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AirBnb vs long-term-rentals

For the holiday maker & professionals alike, it’s safe to say that short-term let platforms - such as AirBnb, Flipkey, or Homeaway - have been a bit of a game changer.

Rita4Rent Michael Wright This Guide was produced by Michael Wright, Landlord Tax Expert at Rita4Rent, who are specialist landlord tax advisors, and the sole recommended tax advisors of the Residential Landlords Association. Michael now writes for Listentotaxman.com on matters relating to property and landlord tax. RITA4Rent are very happy to speak with Listentotaxman visitors to discuss any tax questions they might have – just visit the Rita4Rent website for contact details.

Rita4Rent Michael Wright This Guide was produced by Michael Wright, Landlord Tax Expert at Rita4Rent, who are specialist landlord tax advisors, and the sole recommended tax advisors of the Residential Landlords Association. Michael now writes for Listentotaxman.com on matters relating to property and landlord tax. RITA4Rent are very happy to speak with Listentotaxman visitors to discuss any tax questions they might have – just visit the Rita4Rent website for contact details.

There have been big changes to the holiday rental sector in recent years.  For the holiday maker and  professionals alike, it’s safe to say that short-term let platforms - such as AirBnb, Flipkey, or Homeaway - have been a bit of a game changer.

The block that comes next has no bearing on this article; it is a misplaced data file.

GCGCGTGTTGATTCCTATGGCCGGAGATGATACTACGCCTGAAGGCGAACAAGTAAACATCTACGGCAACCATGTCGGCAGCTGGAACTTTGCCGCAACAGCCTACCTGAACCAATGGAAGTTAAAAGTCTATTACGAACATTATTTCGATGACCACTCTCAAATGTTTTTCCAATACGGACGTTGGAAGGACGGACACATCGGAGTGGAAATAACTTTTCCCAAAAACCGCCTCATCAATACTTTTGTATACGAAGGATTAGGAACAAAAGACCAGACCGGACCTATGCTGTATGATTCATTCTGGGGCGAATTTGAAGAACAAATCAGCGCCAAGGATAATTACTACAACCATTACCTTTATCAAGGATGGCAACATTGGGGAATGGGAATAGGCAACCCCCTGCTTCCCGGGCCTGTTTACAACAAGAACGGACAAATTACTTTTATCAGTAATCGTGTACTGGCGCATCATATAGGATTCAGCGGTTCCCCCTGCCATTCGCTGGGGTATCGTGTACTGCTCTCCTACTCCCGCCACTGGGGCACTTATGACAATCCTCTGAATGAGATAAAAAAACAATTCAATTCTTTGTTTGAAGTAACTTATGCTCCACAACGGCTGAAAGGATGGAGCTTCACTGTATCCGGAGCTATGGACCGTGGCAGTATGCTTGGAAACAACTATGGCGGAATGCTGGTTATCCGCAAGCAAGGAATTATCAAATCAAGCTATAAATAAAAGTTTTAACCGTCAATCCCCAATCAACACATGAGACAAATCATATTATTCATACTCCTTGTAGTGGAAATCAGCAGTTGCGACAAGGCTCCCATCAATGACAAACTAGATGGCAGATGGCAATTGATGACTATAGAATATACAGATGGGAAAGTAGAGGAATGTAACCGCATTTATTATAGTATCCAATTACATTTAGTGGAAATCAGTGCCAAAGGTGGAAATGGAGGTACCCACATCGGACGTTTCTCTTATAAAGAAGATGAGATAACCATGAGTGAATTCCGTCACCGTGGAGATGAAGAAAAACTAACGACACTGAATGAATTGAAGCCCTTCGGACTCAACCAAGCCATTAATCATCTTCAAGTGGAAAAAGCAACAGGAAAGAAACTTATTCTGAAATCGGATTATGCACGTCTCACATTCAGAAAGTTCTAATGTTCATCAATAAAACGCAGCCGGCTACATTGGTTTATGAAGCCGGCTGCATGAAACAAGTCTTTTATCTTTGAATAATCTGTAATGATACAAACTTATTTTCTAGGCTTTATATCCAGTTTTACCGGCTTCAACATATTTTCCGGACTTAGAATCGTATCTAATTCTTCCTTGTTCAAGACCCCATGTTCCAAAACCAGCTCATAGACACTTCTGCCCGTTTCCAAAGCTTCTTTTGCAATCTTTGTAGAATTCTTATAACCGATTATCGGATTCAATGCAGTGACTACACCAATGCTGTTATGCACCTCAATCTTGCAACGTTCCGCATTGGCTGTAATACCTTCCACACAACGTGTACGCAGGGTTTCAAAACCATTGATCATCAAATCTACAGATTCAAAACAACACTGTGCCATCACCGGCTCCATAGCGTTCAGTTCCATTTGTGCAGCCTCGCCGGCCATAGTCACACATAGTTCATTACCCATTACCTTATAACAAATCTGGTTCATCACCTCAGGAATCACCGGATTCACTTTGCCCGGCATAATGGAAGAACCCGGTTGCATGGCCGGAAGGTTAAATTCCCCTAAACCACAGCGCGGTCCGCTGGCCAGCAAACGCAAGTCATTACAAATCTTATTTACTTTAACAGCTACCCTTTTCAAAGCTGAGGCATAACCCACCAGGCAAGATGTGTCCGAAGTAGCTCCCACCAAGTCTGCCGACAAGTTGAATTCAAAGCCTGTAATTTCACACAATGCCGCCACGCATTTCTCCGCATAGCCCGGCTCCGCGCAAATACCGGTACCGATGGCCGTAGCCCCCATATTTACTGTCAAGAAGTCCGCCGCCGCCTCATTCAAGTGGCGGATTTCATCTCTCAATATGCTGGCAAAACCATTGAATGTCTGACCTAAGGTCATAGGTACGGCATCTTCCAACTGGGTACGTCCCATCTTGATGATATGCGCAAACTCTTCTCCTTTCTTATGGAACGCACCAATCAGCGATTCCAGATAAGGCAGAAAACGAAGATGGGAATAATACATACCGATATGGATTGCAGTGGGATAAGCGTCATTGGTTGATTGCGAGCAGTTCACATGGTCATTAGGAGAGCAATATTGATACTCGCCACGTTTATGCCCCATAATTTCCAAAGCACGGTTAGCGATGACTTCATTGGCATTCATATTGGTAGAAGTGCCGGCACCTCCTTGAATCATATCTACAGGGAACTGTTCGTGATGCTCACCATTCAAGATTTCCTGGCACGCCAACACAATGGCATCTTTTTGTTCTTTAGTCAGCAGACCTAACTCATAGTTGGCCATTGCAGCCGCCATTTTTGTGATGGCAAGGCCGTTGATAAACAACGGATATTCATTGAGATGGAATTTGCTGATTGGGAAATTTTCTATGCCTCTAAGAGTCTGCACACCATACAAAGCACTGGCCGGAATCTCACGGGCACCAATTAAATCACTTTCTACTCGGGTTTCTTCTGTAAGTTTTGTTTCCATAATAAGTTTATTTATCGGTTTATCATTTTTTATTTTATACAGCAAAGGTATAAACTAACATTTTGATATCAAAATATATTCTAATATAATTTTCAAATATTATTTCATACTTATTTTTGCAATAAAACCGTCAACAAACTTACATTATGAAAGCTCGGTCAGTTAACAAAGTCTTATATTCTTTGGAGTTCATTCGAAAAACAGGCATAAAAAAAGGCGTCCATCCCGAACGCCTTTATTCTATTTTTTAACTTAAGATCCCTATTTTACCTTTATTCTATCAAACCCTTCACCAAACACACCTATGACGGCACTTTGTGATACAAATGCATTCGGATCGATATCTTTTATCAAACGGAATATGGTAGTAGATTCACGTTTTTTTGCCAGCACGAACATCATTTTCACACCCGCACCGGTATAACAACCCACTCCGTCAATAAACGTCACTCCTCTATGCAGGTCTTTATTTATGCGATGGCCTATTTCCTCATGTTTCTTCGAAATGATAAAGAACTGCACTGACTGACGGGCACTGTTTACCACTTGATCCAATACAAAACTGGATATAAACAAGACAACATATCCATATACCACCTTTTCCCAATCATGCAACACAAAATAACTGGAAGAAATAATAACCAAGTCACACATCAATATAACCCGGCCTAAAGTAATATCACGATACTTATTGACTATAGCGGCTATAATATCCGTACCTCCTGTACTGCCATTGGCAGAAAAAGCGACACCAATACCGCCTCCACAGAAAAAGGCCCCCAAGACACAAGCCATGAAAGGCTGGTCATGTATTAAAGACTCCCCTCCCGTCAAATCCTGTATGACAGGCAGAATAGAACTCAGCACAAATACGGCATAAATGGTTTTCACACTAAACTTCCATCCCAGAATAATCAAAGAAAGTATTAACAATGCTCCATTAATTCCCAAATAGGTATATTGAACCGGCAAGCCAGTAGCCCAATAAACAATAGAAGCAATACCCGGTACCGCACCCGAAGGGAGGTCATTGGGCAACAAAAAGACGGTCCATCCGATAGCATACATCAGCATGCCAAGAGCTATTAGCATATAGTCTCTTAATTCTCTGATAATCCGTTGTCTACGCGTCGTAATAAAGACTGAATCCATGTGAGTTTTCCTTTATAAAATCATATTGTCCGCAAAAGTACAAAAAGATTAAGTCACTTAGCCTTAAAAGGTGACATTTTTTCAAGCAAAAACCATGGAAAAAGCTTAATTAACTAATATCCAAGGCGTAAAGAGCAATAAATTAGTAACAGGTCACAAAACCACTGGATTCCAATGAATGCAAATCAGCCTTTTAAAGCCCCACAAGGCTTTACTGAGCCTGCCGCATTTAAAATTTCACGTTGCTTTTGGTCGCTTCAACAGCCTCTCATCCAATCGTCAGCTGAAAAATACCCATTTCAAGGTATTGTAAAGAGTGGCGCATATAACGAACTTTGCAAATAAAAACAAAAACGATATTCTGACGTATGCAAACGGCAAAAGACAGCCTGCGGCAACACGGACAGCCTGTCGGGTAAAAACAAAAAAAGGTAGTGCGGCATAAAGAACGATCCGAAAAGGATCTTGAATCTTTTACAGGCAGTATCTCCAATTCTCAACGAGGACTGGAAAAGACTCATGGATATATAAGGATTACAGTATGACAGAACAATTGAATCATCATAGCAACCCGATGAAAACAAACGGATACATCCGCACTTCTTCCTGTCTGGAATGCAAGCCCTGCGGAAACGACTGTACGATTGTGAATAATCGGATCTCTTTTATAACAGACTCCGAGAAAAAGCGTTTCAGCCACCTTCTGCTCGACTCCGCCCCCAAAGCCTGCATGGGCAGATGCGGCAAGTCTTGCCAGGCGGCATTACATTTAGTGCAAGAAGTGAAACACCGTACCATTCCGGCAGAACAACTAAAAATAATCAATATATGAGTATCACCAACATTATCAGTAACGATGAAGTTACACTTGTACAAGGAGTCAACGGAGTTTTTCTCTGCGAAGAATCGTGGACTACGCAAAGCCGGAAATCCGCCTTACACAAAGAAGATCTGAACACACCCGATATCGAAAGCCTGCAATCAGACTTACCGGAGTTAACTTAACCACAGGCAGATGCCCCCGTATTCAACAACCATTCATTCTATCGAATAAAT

Let’s imagine it is 5 or so years ago, and you are planning to go abroad. Now you could book a B&B abroad, but only on a reliable recommendation. Usually, spending your money on a hotel seemed like the simplest and safest option. And even still, you weren’t always getting what you paid for with a hotel.  Fast forward to 2019, and with a bit of hunting on your smartphone, you can find yourself whatever kind of property you’d like. Quite often it’s cheaper than a hotel and can often add a personal touch.  For the holiday maker and professionals alike, it’s safe to say that short-term letting platforms - such as AirBnb, Flipkey, or Homeaway - have been a bit of a game changer.

In addition to holiday makers, it’s starting to look like short-term letting might be a bit of a game changer for property owners too. If you’ve read our recent article on the HMRC Let Property Campaign   you’ll know that HMRC have been clamping down on traditional long-term rental landlords in recent years. More and more often we are being asked about the benefits of AirBnb vs long-term-rentals. Everyone seems to have heard rumours that it could save them some tax, and most want to know if it’s worth making the switch. The answer is simple: it depends. The favourite answer of tax advisors!

Between 2016 and 2017 the number of properties on AirBnb increased by 54%. 36% of landlords reported that the reason they switched to short term lets was due to the changes in mortgage interest relief. If you haven’t read it already, now would be a good time to read our previous article on the Mortgage interest Restrictions and Section 24 .